The enduring first lady of Texas [electronic resource] : Ima Hogg's influence on historic preservation in Texas /Show full item record
|Title||The enduring first lady of Texas [electronic resource] : Ima Hogg's influence on historic preservation in Texas /|
|Author||Moczygemba, Elizabeth Sodek|
|Description||Title from dissertation title page (viewed Jan. 9, 2015).
Thesis (Ph.D.)--Texas Christian University, 2014.
Department of History; advisor, Rebecca Sharpless.
Includes bibliographical references.
Text (electronic thesis) in PDF.
This dissertation examines how Ima Hogg directly affected and elevated the field of historic preservation in Texas. The daughter of Texas' first native-born governor, Hogg possessed a number of unique characteristics, including her distinctive name, her family background, status as an unmarried woman, wealth obtained from oil royalties, and a deep connection to history through objects. To overcome depression, Hogg began collecting American antique furniture, a hobby which required her to travel extensively along the East Coast. These travels exposed her to other antique collectors, decorative arts museums, and professional standards of collections care. The combination of her character and East Coast experiences led Hogg to serve on a number of preservation committees and develop three museums; the Varner-Hogg Plantation, Bayou Bend, and Winedale. Ima Hogg became a bridge, circulating professional standards of museums and historic preservation she learned on the East Coast back to her home state, ensuring the state's history was properly preserved. Examining the various projects she worked on throughout her life also show an increased use of trained experts, professional standards, and development of the museum field itself.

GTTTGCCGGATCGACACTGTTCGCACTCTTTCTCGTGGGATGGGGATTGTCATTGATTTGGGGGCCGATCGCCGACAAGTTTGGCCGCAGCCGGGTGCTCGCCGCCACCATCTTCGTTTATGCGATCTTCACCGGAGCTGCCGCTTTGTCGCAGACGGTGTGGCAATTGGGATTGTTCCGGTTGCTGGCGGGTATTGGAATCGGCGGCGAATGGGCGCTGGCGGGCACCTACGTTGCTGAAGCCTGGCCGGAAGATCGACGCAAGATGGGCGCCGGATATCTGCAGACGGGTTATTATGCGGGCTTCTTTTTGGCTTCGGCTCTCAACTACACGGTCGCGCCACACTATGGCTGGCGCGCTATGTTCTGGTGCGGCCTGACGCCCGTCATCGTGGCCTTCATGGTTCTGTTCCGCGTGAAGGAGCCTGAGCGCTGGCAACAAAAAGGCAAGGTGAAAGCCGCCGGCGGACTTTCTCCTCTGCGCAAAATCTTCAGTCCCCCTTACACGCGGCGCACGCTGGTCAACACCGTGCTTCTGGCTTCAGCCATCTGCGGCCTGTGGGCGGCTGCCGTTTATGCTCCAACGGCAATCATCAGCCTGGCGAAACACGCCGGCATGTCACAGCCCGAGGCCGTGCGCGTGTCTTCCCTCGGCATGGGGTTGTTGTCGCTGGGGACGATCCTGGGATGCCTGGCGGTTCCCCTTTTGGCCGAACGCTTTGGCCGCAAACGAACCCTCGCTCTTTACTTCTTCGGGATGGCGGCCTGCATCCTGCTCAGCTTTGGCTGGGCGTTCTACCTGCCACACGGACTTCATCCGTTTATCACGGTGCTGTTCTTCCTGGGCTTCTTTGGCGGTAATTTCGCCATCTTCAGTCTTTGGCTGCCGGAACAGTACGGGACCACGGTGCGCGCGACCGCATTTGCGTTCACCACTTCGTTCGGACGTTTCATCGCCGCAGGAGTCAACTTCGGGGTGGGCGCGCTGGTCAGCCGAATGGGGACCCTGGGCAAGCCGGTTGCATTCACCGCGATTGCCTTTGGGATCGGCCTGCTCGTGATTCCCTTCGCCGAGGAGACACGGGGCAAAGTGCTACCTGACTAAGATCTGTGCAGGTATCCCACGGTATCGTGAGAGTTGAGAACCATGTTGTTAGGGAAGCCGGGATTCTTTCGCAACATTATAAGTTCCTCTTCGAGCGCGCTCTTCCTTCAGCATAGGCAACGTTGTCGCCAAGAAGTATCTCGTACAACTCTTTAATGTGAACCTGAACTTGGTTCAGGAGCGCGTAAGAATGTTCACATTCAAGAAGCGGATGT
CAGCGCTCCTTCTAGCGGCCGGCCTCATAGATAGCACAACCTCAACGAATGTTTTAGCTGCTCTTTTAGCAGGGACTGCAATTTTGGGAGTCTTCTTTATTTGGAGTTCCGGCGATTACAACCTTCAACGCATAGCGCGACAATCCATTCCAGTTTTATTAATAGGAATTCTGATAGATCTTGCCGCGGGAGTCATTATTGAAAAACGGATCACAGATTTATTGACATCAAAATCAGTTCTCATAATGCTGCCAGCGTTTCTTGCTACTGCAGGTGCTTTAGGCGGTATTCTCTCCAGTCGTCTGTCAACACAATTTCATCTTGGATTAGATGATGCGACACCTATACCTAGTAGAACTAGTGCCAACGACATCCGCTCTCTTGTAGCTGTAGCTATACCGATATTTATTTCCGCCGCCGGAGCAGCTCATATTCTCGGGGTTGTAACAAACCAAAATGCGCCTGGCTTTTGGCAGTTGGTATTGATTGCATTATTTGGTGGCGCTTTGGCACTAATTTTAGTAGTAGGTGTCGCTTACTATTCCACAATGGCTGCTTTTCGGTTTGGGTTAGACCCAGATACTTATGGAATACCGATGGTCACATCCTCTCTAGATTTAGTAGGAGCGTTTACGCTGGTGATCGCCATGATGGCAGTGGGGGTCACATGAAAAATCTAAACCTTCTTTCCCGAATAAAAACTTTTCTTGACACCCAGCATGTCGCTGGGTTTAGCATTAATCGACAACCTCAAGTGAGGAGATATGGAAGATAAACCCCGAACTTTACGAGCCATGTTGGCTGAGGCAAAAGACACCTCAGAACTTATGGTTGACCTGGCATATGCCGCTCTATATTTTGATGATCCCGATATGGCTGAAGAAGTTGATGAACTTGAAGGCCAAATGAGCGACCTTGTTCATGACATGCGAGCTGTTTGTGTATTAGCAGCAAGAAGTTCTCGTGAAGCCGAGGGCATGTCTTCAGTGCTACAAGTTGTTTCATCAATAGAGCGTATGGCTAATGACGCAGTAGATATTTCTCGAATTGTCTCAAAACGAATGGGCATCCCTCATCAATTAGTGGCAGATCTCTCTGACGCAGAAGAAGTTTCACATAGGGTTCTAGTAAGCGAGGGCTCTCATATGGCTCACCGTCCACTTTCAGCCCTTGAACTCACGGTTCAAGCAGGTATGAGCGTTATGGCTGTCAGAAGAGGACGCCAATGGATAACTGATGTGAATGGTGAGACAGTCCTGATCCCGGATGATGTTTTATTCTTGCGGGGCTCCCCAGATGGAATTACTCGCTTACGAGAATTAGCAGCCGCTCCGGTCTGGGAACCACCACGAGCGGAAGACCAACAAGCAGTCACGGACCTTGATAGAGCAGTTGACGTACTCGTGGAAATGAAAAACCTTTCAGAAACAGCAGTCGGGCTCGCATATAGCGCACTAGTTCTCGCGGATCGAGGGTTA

|Subject||Hogg, Ima Influence.
Historic preservation Texas.
Historic sites Conservation and restoration Texas.
Art patrons Texas.
This item appears in the following Collection(s)
- Theses and Dissertations